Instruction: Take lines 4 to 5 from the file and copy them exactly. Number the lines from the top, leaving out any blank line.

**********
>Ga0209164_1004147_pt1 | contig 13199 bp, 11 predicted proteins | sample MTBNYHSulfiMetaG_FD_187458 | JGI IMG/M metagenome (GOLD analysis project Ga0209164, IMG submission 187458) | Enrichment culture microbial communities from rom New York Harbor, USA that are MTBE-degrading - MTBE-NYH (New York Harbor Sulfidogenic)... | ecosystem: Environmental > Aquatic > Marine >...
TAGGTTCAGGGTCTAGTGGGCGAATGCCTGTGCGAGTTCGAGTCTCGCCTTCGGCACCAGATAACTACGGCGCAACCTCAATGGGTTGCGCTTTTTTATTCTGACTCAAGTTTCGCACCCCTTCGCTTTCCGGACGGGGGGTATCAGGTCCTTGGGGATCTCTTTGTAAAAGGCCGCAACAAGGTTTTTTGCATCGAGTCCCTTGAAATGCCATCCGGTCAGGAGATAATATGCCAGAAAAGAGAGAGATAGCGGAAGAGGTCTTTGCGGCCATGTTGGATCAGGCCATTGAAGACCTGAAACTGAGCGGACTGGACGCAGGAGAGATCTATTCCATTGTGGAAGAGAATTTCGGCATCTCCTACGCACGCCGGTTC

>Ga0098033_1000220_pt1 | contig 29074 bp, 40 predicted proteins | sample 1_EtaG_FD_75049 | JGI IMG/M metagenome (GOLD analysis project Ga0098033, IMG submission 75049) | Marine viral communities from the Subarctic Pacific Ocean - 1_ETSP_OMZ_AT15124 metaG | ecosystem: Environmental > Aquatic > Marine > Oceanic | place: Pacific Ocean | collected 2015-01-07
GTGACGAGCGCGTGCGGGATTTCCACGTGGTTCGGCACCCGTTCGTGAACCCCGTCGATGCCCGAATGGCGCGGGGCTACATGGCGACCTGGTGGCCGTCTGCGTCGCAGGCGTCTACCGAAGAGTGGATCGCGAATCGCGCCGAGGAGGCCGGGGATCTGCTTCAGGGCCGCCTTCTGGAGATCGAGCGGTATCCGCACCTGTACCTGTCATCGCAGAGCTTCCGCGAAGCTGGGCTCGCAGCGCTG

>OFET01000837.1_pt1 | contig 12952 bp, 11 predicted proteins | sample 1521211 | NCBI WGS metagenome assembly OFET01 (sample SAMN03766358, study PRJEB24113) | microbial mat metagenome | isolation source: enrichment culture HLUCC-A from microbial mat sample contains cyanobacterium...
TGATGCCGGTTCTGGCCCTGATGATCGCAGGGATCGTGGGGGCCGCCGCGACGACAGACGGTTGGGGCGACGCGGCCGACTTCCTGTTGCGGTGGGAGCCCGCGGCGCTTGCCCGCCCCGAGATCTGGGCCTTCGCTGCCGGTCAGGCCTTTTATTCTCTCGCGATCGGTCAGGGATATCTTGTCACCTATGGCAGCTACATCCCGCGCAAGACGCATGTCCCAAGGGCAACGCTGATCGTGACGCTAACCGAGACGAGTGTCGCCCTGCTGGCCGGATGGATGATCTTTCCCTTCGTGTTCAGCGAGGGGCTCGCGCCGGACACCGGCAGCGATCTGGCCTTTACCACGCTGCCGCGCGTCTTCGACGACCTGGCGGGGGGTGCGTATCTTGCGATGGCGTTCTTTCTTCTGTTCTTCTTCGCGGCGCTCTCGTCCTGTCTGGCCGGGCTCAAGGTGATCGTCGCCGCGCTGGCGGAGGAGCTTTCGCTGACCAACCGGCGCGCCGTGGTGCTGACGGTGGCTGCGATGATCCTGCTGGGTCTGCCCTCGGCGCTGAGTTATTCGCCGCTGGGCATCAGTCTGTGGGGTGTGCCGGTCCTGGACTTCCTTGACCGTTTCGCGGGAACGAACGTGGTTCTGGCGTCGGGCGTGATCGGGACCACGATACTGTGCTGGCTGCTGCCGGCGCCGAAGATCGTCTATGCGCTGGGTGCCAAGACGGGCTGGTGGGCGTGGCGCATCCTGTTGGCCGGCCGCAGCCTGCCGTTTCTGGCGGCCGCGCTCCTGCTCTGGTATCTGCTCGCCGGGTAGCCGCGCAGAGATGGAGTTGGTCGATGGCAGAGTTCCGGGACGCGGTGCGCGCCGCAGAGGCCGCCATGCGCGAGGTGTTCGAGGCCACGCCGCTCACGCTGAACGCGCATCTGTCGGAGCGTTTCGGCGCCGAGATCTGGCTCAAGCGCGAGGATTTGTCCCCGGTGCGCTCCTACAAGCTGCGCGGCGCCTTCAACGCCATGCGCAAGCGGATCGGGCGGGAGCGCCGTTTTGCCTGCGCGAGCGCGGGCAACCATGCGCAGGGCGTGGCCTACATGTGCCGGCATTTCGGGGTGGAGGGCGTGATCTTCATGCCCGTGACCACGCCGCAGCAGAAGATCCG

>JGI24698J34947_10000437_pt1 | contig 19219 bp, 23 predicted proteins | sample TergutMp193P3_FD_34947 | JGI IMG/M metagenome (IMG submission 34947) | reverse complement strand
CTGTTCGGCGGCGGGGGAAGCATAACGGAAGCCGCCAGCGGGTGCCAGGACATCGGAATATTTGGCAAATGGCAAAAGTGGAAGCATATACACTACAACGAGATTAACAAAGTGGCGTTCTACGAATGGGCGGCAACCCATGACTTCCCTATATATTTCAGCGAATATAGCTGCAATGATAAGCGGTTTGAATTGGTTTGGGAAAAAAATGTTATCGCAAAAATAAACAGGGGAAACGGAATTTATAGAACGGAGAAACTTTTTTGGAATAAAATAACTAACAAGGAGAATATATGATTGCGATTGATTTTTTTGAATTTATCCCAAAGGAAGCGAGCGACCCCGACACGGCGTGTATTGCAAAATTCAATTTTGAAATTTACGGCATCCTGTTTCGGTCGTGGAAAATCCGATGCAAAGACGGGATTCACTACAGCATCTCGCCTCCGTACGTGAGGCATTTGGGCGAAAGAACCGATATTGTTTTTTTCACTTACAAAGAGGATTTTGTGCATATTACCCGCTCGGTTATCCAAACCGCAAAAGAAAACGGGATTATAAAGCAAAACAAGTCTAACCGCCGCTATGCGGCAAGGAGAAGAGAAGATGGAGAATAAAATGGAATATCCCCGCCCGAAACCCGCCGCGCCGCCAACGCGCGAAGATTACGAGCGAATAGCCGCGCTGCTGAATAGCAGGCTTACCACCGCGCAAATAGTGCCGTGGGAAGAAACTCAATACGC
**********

GTGACGAGCGCGTGCGGGATTTCCACGTGGTTCGGCACCCGTTCGTGAACCCCGTCGATGCCCGAATGGCGCGGGGCTACATGGCGACCTGGTGGCCGTCTGCGTCGCAGGCGTCTACCGAAGAGTGGATCGCGAATCGCGCCGAGGAGGCCGGGGATCTGCTTCAGGGCCGCCTTCTGGAGATCGAGCGGTATCCGCACCTGTACCTGTCATCGCAGAGCTTCCGCGAAGCTGGGCTCGCAGCGCTG

>OFET01000837.1_pt1 | contig 12952 bp, 11 predicted proteins | sample 1521211 | NCBI WGS metagenome assembly OFET01 (sample SAMN03766358, study PRJEB24113) | microbial mat metagenome | isolation source: enrichment culture HLUCC-A from microbial mat sample contains cyanobacterium...